Friday, July 21, 2006

President holds the line for life

On Wednesday, July 19, 2006, President Bush exercised his first veto of his administration. He sent back a fatally flawed bill passed by Congress dealing with embryonic stem cell research. This bill crossed the moral and ethical lines by allowing for the destruction of human life. The measure did not meet the publicly stated criteria announced by the White House five years ago. So the president, with the support of the pro-life community, acted to defend innocent human life and vetoed the bill.

During the last five years there has been a constant barrage from throughout the media attacking the pro-life movement and attempting to divide pro-lifers on the subject of embryonic stem cell research. In order to confuse the public, those elements within the media who are hostile to the pro-life movement have misstated, failed to report of otherwise confused the issue.

So, let us approach things quite simply and candidly by noting the following information:

The Stem Cell Research Enhancement Act passed by the Congress would have compelled all American taxpayers to fund questionable research that relies on the intentional destruction of human life (human embryos), through the derivation of embryonic stem cells. The current policy in place permits funding for research that uses embryonic stem cell lines that were created prior to August 9, 2001. Those human lives (human embryos) have been already destroyed. What the President was hoping that Congress would do was to pass legislation that would allow scientific research to continue without violating certain fundamental ethical principles. He directed in his speech at the East Room at the White House yesterday for Secretary of Human Services and the Directors of the National Institute of Health to find ways in which one could pursue scientific research without violating fundamental principles regarding the respect and the dignity of human life.

As the President stated, destroying human life violates fundamental principles upon which this country was founded. Further, the President believes that the Government has a responsibility to use the people's money responsibly in supporting important research that respects moral boundaries and recognizes that current research within those moral boundaries are acceptable. The work that has been done in advancing adult stem cell research and research involving cord blood are just two examples. Indeed, there is current research that supports studies that adult stem cells can mimic the properties of embryonic stem cells.

A current report from the University of Louisville announced that scientists have discovered that certain kinds of adult stem cells that can changes into brain, nerve, heart, muscle and pancreatic cells. This ability to take on the characteristics of other cells is the primary "selling point" for the consideration of using embryonic stem cells. Unfortunately, the use of embryonic stem cells requires of the destruction of unborn children in their earliest stages of life. Scientists from around the world are confirming the University of Louisville's breakthrough. Dr. Mariusz Ratajczak, a leader of the research team and director of the stem cell biology program at the University's James graham brown Cancer Center explained, "A lot of people report the presence of embryonic-like cells in adults." At the University of Illinois, researchers have identified similar embryonic-like stem cells in the umbilical cord. And the researchers in Germany, and the Mount Sinai School of Medicine in New York, have also found similar properties.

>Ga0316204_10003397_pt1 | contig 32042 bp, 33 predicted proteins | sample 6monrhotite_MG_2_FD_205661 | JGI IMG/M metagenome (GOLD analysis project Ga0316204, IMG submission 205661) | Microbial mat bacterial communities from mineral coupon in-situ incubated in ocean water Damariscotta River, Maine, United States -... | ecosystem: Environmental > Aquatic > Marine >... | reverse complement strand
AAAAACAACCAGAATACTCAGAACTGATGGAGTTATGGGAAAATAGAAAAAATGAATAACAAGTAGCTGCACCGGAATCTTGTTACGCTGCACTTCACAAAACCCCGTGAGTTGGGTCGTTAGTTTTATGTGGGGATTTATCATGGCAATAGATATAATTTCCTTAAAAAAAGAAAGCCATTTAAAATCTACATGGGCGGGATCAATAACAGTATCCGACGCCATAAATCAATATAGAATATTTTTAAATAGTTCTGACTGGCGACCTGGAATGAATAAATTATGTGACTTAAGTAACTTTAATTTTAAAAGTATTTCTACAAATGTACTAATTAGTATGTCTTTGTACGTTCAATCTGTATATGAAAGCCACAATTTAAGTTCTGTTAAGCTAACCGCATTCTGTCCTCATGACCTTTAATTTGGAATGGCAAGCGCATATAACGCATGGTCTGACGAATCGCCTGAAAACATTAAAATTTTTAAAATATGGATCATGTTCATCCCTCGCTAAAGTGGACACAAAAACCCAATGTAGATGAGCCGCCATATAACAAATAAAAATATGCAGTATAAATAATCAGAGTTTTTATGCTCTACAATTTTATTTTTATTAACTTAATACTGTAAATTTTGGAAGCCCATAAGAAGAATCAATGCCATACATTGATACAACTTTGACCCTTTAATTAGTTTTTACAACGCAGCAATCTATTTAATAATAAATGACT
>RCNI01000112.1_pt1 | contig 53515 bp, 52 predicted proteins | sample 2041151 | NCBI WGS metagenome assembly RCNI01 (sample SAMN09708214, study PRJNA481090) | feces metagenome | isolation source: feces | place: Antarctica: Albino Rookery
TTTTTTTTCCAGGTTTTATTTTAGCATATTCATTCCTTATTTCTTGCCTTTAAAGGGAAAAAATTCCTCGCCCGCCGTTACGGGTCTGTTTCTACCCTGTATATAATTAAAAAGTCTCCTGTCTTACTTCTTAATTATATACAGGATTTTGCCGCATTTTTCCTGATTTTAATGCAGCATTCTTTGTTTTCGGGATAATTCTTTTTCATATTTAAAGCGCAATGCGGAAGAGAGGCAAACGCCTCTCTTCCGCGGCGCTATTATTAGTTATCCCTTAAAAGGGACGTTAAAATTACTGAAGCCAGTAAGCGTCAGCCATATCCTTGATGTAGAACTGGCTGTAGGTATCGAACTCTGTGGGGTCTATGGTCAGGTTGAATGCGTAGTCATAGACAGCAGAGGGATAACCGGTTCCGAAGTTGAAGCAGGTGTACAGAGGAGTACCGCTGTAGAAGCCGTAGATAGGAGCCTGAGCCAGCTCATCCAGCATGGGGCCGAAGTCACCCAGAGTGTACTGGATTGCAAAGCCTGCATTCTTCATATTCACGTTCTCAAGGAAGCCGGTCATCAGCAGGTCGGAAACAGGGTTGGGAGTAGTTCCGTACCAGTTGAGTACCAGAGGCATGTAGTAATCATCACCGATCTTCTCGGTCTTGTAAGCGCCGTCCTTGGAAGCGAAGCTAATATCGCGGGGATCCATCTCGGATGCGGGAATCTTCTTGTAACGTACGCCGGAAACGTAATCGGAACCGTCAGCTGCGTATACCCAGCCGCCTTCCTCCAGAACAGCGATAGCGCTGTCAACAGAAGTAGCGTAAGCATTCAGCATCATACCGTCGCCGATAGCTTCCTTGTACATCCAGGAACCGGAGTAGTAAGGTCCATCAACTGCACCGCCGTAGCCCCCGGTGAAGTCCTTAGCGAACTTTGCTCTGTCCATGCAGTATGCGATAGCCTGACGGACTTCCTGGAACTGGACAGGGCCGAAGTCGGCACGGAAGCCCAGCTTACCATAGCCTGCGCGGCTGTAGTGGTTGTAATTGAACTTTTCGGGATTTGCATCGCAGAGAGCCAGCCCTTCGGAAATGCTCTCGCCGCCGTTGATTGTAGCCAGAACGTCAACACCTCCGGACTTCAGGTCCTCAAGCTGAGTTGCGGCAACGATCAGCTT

As someone who attended the President's speech in Washington D.C., I found strong support within the scientific community to focus on those ethical approaches to stem cell research. I had a short conversation with Dr. Jorge Garcia, an ethicist from Boston College, who discussed the importance of focusing on these moral and ethical issues, and avoiding those questionable ethical scientific methods, which could lead the scientific community down a terrible slippery slope.

I also had the opportunity to talk with two gentlemen who were very much connected with the research being done on these VSELs (Very Small Embryonic-Like cells) that Ratajczak grew in his lab two years ago. It would appear that if the scientific community was to focus on this particular area there may common ground where both the pro-life community and the scientific community could agree..

When one considers the number of lives saved by the current adult stem cell research, one can ask the serious question as to why we should spend precious resources on speculative measures. Dr. Stephen Emerson, chief of hematology and oncology at the University of Pennsylvania, explained to reporters, that if the VSELs and the stem cells can act like the specimens they found in mice and other scientists can duplicate the process, the discovery goes from “very important to "incredibly important."

It is unfortunate that Senator McCain did not understand this, and voted in favor of SB-812. Unfortunately he was not alone. Senator Frist, Senator Hatch, and others failed to observe the important connection between avoiding this type of funding and focusing on funding which will advance and enhance the protection of human life. An appropriate letter to Senator McCain expressing your sentiments is very timely. It should also be phrased in such a manner as to encourage him to have his staff do more research into this area, so that he might correct his misunderstanding, and support legislation that will, in the long run, provide ethical opportunities for the scientific community along with the Federal Government to find cures for diseases which affect our human society.


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